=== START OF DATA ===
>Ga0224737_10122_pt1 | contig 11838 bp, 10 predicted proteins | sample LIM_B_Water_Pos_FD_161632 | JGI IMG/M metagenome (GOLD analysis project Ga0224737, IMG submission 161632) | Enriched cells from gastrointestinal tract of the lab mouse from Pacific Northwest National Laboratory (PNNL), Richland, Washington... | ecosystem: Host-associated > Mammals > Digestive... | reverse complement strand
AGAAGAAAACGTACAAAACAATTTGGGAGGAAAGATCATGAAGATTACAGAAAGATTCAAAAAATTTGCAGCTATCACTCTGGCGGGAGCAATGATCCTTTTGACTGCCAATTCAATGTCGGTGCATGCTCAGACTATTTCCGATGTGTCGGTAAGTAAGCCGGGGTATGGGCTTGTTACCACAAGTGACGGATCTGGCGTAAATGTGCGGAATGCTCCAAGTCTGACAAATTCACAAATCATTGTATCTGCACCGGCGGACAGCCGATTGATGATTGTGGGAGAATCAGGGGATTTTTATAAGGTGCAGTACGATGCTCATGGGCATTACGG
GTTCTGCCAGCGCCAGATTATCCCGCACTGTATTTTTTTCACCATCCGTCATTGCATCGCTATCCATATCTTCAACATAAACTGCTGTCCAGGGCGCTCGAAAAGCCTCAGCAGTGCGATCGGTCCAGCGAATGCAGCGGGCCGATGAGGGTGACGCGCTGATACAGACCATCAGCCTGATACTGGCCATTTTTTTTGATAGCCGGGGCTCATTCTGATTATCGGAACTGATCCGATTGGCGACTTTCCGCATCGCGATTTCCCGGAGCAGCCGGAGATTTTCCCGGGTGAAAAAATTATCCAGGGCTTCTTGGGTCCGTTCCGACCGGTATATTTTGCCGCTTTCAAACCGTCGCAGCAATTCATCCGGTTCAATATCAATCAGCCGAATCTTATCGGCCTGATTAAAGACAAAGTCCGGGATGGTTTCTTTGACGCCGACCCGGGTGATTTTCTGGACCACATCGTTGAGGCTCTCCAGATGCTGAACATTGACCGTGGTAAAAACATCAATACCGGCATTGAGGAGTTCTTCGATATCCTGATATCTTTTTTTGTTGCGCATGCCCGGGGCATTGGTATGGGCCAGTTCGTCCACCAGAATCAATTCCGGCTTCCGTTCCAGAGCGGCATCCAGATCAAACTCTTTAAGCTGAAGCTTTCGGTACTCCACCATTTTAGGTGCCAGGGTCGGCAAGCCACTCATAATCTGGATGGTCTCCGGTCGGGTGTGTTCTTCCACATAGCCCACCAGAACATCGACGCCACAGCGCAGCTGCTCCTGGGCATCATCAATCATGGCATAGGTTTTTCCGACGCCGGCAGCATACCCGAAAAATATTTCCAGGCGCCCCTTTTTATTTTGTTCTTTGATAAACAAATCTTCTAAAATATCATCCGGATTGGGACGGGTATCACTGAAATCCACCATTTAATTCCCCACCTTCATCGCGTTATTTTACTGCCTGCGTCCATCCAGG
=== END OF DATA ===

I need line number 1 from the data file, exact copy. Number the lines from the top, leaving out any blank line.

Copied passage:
>Ga0224737_10122_pt1 | contig 11838 bp, 10 predicted proteins | sample LIM_B_Water_Pos_FD_161632 | JGI IMG/M metagenome (GOLD analysis project Ga0224737, IMG submission 161632) | Enriched cells from gastrointestinal tract of the lab mouse from Pacific Northwest National Laboratory (PNNL), Richland, Washington... | ecosystem: Host-associated > Mammals > Digestive... | reverse complement strand